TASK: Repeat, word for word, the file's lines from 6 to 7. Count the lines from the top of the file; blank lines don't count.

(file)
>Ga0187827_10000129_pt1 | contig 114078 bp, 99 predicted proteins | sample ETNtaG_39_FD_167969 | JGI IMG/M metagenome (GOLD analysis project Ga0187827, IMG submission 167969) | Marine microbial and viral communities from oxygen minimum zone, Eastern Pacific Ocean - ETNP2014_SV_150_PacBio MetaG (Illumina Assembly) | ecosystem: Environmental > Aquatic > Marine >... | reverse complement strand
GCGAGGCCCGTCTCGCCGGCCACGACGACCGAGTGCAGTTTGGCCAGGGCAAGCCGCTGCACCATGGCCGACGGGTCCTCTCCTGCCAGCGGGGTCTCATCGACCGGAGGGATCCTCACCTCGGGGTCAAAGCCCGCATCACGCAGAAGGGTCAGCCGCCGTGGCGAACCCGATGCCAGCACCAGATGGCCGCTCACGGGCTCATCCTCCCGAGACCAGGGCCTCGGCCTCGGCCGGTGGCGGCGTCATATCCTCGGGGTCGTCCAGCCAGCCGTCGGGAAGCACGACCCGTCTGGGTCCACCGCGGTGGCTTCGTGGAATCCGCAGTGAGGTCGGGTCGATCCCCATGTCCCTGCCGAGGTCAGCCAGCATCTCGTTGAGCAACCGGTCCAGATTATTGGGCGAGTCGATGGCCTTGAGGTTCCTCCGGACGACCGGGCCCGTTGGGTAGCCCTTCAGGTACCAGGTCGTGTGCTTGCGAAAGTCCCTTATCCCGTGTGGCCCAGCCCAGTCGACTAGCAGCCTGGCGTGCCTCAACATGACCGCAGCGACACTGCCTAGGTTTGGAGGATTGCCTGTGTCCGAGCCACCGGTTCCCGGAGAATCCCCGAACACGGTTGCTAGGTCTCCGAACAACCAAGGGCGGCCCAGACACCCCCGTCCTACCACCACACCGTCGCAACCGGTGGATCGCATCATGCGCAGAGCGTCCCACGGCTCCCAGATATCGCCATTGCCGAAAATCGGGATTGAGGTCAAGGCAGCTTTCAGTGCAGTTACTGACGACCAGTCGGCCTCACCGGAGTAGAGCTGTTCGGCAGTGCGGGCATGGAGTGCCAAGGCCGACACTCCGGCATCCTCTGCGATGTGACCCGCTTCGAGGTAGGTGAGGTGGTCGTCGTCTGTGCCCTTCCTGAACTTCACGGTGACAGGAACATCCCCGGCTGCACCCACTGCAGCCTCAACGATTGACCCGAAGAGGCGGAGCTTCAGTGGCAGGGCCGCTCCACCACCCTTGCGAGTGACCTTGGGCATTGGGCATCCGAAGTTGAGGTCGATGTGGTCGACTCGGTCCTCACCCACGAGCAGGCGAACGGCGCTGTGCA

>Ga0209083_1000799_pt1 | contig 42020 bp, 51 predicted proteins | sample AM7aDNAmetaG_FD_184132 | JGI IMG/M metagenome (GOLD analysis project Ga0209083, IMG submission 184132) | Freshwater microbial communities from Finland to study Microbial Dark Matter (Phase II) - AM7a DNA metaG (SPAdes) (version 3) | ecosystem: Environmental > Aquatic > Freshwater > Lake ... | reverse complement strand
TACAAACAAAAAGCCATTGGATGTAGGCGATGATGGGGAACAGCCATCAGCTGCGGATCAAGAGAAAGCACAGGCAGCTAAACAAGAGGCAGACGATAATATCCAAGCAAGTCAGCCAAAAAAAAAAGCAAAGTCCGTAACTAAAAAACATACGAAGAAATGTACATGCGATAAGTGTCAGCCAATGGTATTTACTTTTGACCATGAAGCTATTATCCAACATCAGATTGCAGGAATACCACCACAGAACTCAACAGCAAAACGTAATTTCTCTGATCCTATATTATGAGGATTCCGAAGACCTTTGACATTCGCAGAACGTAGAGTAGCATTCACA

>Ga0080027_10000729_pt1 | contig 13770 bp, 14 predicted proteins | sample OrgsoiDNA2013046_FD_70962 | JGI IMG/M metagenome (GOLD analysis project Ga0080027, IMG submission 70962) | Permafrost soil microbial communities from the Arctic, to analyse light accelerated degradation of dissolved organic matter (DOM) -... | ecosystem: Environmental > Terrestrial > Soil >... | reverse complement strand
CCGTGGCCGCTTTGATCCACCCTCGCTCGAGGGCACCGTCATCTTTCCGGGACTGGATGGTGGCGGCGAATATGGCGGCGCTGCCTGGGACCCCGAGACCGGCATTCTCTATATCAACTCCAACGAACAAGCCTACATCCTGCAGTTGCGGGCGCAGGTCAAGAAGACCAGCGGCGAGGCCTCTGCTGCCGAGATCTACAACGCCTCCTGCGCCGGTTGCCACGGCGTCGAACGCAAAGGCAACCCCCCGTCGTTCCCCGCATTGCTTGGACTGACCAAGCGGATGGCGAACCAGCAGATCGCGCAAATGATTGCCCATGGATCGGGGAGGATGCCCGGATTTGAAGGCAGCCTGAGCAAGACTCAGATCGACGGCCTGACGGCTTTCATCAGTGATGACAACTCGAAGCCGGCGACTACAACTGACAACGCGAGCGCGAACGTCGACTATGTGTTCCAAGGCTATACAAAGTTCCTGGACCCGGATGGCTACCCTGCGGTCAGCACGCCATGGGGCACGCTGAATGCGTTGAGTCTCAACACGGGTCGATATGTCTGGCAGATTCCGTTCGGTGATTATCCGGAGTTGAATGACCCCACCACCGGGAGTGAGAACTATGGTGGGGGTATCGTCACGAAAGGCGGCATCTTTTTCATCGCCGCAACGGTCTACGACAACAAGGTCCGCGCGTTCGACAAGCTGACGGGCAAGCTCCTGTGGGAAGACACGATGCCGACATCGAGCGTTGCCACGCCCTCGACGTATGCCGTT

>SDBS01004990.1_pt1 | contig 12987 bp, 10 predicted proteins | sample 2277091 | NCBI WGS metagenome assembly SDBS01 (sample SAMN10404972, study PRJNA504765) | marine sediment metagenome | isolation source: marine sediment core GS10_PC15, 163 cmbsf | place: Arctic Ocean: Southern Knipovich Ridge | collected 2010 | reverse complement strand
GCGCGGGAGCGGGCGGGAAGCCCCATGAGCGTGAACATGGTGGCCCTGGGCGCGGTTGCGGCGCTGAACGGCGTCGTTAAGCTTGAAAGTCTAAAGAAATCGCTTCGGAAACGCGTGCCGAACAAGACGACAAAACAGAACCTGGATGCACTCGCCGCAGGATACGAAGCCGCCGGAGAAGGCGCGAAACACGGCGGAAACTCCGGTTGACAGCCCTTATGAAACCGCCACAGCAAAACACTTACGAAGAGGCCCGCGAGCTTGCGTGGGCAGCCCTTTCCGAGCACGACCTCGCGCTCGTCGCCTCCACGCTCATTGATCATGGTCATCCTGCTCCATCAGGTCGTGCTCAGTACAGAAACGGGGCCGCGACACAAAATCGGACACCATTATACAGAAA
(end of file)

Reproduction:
CCGTGGCCGCTTTGATCCACCCTCGCTCGAGGGCACCGTCATCTTTCCGGGACTGGATGGTGGCGGCGAATATGGCGGCGCTGCCTGGGACCCCGAGACCGGCATTCTCTATATCAACTCCAACGAACAAGCCTACATCCTGCAGTTGCGGGCGCAGGTCAAGAAGACCAGCGGCGAGGCCTCTGCTGCCGAGATCTACAACGCCTCCTGCGCCGGTTGCCACGGCGTCGAACGCAAAGGCAACCCCCCGTCGTTCCCCGCATTGCTTGGACTGACCAAGCGGATGGCGAACCAGCAGATCGCGCAAATGATTGCCCATGGATCGGGGAGGATGCCCGGATTTGAAGGCAGCCTGAGCAAGACTCAGATCGACGGCCTGACGGCTTTCATCAGTGATGACAACTCGAAGCCGGCGACTACAACTGACAACGCGAGCGCGAACGTCGACTATGTGTTCCAAGGCTATACAAAGTTCCTGGACCCGGATGGCTACCCTGCGGTCAGCACGCCATGGGGCACGCTGAATGCGTTGAGTCTCAACACGGGTCGATATGTCTGGCAGATTCCGTTCGGTGATTATCCGGAGTTGAATGACCCCACCACCGGGAGTGAGAACTATGGTGGGGGTATCGTCACGAAAGGCGGCATCTTTTTCATCGCCGCAACGGTCTACGACAACAAGGTCCGCGCGTTCGACAAGCTGACGGGCAAGCTCCTGTGGGAAGACACGATGCCGACATCGAGCGTTGCCACGCCCTCGACGTATGCCGTT

>SDBS01004990.1_pt1 | contig 12987 bp, 10 predicted proteins | sample 2277091 | NCBI WGS metagenome assembly SDBS01 (sample SAMN10404972, study PRJNA504765) | marine sediment metagenome | isolation source: marine sediment core GS10_PC15, 163 cmbsf | place: Arctic Ocean: Southern Knipovich Ridge | collected 2010 | reverse complement strand